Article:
Israel opened its borders to fleeing Fatah members seeking to escape Gaza clashes between Fatah and Hamas on Saturday; Israel returned the members at the request of Palestinian president Mahmoud Abbas.
Israel began returning Fatah members who had fled deadly clashes in the Gaza Strip to the territory on Sunday following a request by Palestinian president Mahmud Abbas, Israeli security officials said.
Abbas had asked Israel to allow some 180 people to leave Gaza after nine people were killed in clashes on Saturday with Hamas-run security forces in the deadliest internal fighting since the Islamists seized power in June 2007.
"Yesterday evening Abu Mazen (Abbas) and (Palestinian prime minister Salam) Fayyad made a request for Israel to allow them to cross into Israel and then to hospitals and the West Bank," a senior Israeli official told AFP.
"Shortly afterwards (Israeli Defence Minister Ehud) Barak was contacted again by Abbas who asked him to allow all of them to return to Gaza," the official said on condition of anonymity.
Another security official said the decision was taken by Abbas following "assurances given from a foreign party" -- a reference to Egypt which has brokered indirect negotiations between the rival Palestinian factions.
At least 22 people who were evacuated from Gaza and hospitalised for wounds inflicted in the fighting were expected to remain in Israel until they recover.
Spokesmen for Abbas could not be reached for comment, and neither Hamas nor Israeli officials would confirm how many out of the more than 180 who fled had been sent back.
The scores of Fatah supporters had fled Gaza on Saturday through the Nahal Oz crossing after clashes between Hamas-run security forces and the pro-Fatah Helis clan, killing nine people and wounding more than 90.
The clashes followed a week in which the Islamist movement cracked down on its rivals in Abbas's Fatah party, detaining upwards of 300 people.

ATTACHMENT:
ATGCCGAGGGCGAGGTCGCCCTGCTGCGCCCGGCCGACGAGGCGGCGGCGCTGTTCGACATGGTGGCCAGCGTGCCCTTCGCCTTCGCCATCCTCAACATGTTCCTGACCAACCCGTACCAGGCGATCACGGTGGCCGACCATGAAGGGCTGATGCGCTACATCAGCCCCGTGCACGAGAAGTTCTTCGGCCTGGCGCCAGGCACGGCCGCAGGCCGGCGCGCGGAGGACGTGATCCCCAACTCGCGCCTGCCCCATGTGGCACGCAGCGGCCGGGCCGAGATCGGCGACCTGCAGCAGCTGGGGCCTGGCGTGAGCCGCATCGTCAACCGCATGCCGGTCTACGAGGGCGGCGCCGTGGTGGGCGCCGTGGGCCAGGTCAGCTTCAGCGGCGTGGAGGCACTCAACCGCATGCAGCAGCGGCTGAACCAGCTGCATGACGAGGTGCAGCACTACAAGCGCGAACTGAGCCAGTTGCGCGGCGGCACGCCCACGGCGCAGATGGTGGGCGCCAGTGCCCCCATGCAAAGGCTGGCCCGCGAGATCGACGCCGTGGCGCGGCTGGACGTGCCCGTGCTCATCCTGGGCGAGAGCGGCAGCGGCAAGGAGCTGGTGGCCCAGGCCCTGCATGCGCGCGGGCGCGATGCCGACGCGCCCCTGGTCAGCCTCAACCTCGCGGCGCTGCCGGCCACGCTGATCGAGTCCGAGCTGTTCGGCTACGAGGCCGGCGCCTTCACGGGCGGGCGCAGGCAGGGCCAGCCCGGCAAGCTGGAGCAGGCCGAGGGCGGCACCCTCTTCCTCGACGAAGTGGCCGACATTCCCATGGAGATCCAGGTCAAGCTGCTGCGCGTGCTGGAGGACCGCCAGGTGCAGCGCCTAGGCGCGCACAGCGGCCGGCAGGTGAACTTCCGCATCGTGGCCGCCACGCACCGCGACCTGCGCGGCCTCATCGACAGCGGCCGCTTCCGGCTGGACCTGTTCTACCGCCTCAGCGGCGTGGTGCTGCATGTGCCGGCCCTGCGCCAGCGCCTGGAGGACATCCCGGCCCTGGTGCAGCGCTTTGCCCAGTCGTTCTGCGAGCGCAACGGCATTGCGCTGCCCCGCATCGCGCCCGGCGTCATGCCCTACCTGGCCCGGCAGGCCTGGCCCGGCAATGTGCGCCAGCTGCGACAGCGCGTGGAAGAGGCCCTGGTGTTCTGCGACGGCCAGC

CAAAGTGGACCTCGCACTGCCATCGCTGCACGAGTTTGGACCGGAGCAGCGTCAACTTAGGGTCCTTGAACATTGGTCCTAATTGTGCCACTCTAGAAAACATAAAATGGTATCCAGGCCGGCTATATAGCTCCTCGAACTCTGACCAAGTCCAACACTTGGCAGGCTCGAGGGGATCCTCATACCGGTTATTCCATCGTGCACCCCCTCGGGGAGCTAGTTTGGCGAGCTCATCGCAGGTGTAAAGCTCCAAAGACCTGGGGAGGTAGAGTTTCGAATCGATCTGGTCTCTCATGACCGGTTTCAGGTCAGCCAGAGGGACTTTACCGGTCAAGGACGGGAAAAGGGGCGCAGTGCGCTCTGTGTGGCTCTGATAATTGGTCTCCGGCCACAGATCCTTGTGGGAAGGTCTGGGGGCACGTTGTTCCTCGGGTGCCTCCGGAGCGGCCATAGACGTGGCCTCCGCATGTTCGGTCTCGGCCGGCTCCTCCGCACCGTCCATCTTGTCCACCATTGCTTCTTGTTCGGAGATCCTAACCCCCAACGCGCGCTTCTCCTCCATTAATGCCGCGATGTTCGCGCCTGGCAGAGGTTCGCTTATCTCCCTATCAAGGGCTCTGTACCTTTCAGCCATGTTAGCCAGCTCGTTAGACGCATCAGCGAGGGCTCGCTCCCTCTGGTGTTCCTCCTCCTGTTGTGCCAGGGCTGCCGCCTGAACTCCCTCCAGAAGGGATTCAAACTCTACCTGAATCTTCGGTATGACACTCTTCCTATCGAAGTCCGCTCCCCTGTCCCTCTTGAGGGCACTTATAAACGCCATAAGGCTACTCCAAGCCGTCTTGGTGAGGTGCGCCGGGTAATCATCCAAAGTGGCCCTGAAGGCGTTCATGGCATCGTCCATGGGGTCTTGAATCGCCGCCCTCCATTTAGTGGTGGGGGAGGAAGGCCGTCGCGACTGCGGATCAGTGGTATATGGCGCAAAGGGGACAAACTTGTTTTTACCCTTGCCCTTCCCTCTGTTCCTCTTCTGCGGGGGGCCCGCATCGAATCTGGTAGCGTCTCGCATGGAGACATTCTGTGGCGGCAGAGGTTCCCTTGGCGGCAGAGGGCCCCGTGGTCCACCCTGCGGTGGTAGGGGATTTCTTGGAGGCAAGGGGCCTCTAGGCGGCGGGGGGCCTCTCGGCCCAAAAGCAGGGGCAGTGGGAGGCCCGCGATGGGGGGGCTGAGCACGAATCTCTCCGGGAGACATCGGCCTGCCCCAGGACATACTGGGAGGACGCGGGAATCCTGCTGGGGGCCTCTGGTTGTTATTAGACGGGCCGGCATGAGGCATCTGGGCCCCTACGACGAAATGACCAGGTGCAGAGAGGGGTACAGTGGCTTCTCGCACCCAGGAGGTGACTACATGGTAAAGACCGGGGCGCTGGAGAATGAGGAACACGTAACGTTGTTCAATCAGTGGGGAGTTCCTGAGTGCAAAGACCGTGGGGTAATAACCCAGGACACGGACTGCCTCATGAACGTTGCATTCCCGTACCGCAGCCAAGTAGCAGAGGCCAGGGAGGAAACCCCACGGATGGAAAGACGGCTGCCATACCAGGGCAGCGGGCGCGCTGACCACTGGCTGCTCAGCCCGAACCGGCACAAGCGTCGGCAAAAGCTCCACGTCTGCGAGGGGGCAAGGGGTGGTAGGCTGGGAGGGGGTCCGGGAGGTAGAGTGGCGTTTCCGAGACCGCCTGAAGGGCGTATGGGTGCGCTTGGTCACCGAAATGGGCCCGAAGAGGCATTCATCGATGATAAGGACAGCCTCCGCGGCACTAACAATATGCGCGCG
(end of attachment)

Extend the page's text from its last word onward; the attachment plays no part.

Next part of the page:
Tensions have been high in the impoverished coastal strip of 1.5 million people since Hamas blamed Fatah for a beachside bombing more than a week ago that killed five senior Hamas militants and a little girl.
On Saturday Hamas accused members of the Helis clan over the attack.
Hamas spokesman Sami Abu Zuhri said on Sunday Hamas-run security forces had received "dozens" of Fatah members sent back and were investigating them, insisting that the arrests were not political but connected to the bombing.
"Those who are accused of breaking the law will be investigated and if they are found to be guilty will be brought to justice. Those who are proved innocent will be released," Abu Zuhri told AFP.
He had earlier said the decision of the Fatah supporters to flee "confirms these people are breaking the law, because they prefer to surrender themselves to the (Israeli) occupation than to stay in their homes."
Fatah denied any involvement in the beach bomb, but in an apparent tit-for-tat arrest campaign Abbas's security forces detained dozens of Hamas members in the Israeli-occupied West Bank over the past week.
The Arab League on Sunday called on both sides to halt the violence.
"The Arab League calls for an end to the use of arms between brothers in the occupied Palestinian territories," Assistant Secretary General for Palestinian affairs Mohammed Sobeih told reporters in Cairo.
"What is taking place is causing unimaginable harm to the Palestinian cause."
Following requests from Egypt and Abbas Israel, which has been holding US-backed peace talks with the Palestinian leader since November, initially allowed the Fatah members to leave Gaza despite a months-old blockade.
"Our position on principle is that we work with and aid those among the Palestinians who struggle against radical Islam, who oppose terrorism, and who favour negotiations," Deputy Prime Minister Haim Ramon told army radio.
Since Hamas seized power in Gaza Israel has sealed the territory off from all but limited humanitarian aid as Palestinian militants have launched hundreds of rocket and mortar attacks on southern Israel.
The fighting came to a virtual halt on June 19, however, when Israel and Palestinian militants entered into an Egyptian-brokered truce.
Date created : 2008-08-03